Though my friend @faunalia likes to think I'm some sort of craft celebrity, I'm not remotely famous and 107 retweets and 130 favorites are astronomical numbers for me! The tweetstorm brought my art to the eyes of chemists and plant scientists. It really has the power to help bring people together and forge a SciArt community.

Some SciArt from TEST teammates: The Vexed Muddler,
Slashpile Designs, nanopod, The Chemist Tree, Honey Thistle,
HOPSCOTCH, Tanya Harrison Photo and Wild Whimsy Woolies
During February, the Toronto Etsy Street Team did a daily #WeBeTEST Instagram challenge, and that too was great for community building. On Valentine's we shared some love of our teammates work and amongst other things, I wrote about other science-artists on the team. I've long been a fan of the otherworldly jewellery and sculpture metal and glasswork of Tosca from nanopod. You can see that Haeckel is a influence to her too, along with myth and some of the more astounding natural history. You can find radiolarians, jellyfish and other biomorphic forms in her work. She's decided to add a some retail to her studio and teaching space Nanotopia (322 Harbord St, at Grace). She's invited Honey Thistle and Never Wares and I to also sell a cabinet of curiosity of items, along with her works, minerals, fossils, bones, taxidermy and other strange ephemera! So I brought her some small prints of weird (real and imaginary) creatures as well as some stuffed animals (extant and extinct) today. Next week, two women from Brooklyn's Morbid Anatomy Museum and Evolution store will be in town and teaching Entomology 101 and Jackalope and Squirrel taxidermy mounts at Nanotopia. The retail space is planned to coincide with their visit March 11 -13. If you're in the neighbourhood you should go check it out! To be honest, this is pretty well my definition of cool and it was all I could do not to squeal with delight and act like I'm a professional grown-up doing something normal and every day, because how cool is that?

This is a photo I took of the window of Evolution, NYC, June 18, 2011
The Morbid Anatomy blog, by the way,  is somewhere you could loose hours of your life if you too are inspired by the intersection of art and science, or love magpie&whiskeyjack but wish it were more gothic.

Tosca said she would like more stuffed things and I think I really must make tardigrades. By the way, I printed a linocut tardigrade last week. If you don't know, these mighty microscopic creatures of 0.5 mm (0.02") maximum in length are found in environments from mountaintops to the deep sea, from tropical rain forests to the Antarctic, and can survive conditions leathal to most other animals including: temperature ranges from near absolute zero 1 K (−458 °F; −272 °C) to about 420 K (300 °F; 150 °C); roughly six times the pressures found in the deepest oceanic trenches on Earth; ionizing radiation at dosages hundreds of times what would kill a mere human; the vaccuum of space. That's right; these animals have been to outer space and lived to tell the tale (or, at least lived and had someone tell the tale). The can go without food for 30 years, dehydrate, and then just rehydrate and go about their lives.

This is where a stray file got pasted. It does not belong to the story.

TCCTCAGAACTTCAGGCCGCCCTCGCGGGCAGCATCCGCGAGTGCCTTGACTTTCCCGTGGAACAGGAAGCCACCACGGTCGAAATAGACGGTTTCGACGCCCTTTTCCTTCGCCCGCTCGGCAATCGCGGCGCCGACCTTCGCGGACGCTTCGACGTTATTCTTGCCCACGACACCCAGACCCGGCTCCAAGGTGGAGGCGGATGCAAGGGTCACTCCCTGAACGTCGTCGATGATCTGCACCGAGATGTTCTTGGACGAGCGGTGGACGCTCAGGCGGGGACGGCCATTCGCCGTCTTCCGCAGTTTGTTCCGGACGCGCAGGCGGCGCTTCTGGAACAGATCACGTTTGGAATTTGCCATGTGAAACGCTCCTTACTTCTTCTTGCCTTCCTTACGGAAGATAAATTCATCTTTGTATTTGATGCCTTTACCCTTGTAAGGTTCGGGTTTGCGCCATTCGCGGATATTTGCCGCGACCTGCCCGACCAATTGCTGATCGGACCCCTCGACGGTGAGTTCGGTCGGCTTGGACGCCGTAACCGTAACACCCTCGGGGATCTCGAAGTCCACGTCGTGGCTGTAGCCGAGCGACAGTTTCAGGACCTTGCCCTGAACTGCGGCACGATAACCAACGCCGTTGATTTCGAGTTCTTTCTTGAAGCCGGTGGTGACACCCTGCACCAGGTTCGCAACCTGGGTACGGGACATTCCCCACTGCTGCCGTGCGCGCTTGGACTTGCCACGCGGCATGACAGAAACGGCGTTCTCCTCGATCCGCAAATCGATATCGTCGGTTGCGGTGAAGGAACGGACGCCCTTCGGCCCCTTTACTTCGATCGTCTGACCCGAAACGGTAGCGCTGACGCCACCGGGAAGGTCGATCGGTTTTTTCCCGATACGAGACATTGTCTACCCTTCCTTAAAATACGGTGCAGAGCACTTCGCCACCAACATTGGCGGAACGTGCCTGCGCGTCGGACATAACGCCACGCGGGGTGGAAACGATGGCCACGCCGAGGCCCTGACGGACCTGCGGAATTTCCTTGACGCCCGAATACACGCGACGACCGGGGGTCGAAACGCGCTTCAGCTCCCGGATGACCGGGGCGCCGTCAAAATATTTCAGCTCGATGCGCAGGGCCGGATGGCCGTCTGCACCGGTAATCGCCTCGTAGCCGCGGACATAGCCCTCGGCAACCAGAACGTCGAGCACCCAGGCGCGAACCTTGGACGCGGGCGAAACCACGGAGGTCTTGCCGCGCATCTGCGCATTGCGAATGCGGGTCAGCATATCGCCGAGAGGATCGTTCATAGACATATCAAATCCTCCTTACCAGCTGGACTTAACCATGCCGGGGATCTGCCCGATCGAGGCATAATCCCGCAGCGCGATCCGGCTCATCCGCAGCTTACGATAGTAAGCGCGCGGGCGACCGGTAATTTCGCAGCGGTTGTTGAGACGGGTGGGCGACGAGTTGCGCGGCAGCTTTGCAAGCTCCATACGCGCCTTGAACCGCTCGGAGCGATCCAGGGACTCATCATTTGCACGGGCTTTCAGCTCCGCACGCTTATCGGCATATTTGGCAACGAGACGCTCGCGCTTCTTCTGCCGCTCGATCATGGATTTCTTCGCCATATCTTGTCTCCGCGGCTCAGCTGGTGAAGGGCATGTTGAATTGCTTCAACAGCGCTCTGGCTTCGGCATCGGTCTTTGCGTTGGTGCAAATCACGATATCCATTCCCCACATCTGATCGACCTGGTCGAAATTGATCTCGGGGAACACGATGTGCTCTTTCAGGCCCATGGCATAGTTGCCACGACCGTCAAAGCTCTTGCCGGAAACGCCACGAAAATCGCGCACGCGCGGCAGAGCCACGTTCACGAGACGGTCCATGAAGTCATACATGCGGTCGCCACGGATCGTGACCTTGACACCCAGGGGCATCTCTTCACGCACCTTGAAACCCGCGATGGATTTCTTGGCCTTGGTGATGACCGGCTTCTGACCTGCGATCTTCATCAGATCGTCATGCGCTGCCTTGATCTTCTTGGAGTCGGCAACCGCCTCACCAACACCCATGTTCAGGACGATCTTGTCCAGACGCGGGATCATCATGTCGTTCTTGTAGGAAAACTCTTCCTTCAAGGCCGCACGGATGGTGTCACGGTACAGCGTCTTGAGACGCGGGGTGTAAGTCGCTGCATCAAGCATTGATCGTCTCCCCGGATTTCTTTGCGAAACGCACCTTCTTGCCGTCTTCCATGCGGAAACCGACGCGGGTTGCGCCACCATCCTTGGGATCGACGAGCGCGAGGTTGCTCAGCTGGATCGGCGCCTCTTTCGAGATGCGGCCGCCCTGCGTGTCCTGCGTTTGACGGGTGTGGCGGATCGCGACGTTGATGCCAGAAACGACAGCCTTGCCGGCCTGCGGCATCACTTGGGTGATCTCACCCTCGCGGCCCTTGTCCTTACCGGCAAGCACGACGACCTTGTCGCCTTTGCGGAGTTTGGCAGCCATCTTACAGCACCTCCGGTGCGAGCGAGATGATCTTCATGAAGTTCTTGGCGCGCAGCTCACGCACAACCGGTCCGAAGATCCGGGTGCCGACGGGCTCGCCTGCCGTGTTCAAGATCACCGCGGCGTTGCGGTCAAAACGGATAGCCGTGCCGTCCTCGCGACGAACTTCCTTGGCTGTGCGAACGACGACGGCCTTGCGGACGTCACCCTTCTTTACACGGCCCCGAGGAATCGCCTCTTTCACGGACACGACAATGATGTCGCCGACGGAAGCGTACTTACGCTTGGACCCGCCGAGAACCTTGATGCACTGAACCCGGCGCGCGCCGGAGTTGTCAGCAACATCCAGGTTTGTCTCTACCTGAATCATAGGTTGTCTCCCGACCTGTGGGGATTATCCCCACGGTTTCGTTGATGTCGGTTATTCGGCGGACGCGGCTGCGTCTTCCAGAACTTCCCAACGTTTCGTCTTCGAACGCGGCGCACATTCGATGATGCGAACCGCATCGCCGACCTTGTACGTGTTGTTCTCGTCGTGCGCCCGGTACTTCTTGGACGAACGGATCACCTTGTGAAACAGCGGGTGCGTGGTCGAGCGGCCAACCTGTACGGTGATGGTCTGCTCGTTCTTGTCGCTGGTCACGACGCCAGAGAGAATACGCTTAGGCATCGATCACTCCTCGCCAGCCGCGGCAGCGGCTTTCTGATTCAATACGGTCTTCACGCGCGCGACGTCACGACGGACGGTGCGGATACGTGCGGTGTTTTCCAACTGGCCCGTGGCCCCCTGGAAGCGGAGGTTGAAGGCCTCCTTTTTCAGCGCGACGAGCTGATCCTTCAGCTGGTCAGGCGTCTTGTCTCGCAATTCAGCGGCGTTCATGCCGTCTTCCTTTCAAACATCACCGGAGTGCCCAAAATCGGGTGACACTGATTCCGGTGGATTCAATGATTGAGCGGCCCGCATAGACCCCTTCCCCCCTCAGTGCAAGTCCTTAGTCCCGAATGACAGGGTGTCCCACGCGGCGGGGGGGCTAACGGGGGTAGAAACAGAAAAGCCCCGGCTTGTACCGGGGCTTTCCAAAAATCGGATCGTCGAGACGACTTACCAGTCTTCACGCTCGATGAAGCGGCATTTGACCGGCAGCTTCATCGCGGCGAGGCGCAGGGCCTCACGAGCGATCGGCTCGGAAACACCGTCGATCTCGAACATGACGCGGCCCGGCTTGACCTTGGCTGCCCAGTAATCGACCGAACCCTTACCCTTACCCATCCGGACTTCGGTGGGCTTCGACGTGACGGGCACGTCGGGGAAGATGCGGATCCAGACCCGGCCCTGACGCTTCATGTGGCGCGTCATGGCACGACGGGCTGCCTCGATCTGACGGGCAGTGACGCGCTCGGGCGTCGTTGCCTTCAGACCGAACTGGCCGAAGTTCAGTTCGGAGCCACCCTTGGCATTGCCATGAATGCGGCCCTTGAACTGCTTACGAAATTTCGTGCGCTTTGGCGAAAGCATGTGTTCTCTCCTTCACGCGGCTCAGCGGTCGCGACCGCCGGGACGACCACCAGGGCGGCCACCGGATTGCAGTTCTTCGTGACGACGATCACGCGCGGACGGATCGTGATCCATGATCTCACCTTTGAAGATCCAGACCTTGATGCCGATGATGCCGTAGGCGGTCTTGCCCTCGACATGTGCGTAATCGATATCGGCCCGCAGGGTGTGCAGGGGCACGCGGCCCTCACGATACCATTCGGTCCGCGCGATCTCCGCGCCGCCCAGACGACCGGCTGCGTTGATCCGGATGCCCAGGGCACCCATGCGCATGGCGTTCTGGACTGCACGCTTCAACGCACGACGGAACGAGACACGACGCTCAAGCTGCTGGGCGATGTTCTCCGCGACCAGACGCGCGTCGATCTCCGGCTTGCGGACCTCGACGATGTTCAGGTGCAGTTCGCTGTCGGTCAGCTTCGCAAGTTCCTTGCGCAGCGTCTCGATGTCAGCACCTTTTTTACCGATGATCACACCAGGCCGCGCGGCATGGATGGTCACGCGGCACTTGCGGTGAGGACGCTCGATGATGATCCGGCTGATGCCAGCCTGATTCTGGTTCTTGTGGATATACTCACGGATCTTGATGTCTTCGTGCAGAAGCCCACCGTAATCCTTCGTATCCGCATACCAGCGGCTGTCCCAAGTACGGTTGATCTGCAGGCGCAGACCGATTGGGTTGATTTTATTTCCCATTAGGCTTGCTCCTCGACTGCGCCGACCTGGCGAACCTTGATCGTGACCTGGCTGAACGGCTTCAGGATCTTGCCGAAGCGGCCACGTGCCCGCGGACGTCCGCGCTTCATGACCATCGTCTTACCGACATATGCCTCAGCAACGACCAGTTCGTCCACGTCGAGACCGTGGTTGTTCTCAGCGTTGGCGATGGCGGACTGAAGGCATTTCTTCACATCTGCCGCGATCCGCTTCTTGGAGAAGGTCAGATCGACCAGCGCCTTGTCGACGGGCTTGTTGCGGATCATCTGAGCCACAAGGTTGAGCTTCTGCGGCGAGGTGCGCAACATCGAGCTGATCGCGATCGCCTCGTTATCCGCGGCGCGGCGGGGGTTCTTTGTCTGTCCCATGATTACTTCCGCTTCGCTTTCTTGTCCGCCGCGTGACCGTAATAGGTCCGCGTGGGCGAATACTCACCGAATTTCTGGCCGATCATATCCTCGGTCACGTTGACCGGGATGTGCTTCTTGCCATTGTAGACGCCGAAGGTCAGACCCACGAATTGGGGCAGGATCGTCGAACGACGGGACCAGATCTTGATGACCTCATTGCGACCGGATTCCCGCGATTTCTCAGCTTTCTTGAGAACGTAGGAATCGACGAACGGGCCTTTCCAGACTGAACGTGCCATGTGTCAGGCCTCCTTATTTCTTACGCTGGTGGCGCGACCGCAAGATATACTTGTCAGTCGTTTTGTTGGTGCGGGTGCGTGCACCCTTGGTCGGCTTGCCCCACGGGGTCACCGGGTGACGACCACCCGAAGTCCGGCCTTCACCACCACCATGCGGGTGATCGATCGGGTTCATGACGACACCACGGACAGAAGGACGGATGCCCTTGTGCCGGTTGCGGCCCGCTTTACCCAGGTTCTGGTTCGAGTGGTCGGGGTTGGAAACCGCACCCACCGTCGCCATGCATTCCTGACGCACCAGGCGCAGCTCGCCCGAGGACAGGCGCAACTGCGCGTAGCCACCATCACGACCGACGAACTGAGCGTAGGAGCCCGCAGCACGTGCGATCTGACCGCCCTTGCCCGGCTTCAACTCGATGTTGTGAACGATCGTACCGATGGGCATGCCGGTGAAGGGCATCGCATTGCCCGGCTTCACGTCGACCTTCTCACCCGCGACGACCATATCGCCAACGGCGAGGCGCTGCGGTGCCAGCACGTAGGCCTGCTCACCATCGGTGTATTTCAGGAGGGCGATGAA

Tardigrade, linocut 8.5" x 11" on Japanese paper, Ele Willoughby, 2016

Tardigrades have short, plump legs and are prevalent in mosses and lichens and feed on plant cells, algae, and small invertebrates, hence their second nickname in case "water bear" isn't cute enough for you: the moss piglet. Tardigrades have been around at least 530 million years to the Cambrian. Don't you think it would make a cuddly plushie?

When you're done catching up on the #SciArt hashtag on Twitter, be sure to look up #5womenartists - another great one for this #WomensHistoryMonth. It occurs to me that all the work I'm writing about here today are all by women artists, and if you like what I do, you'll love their work too.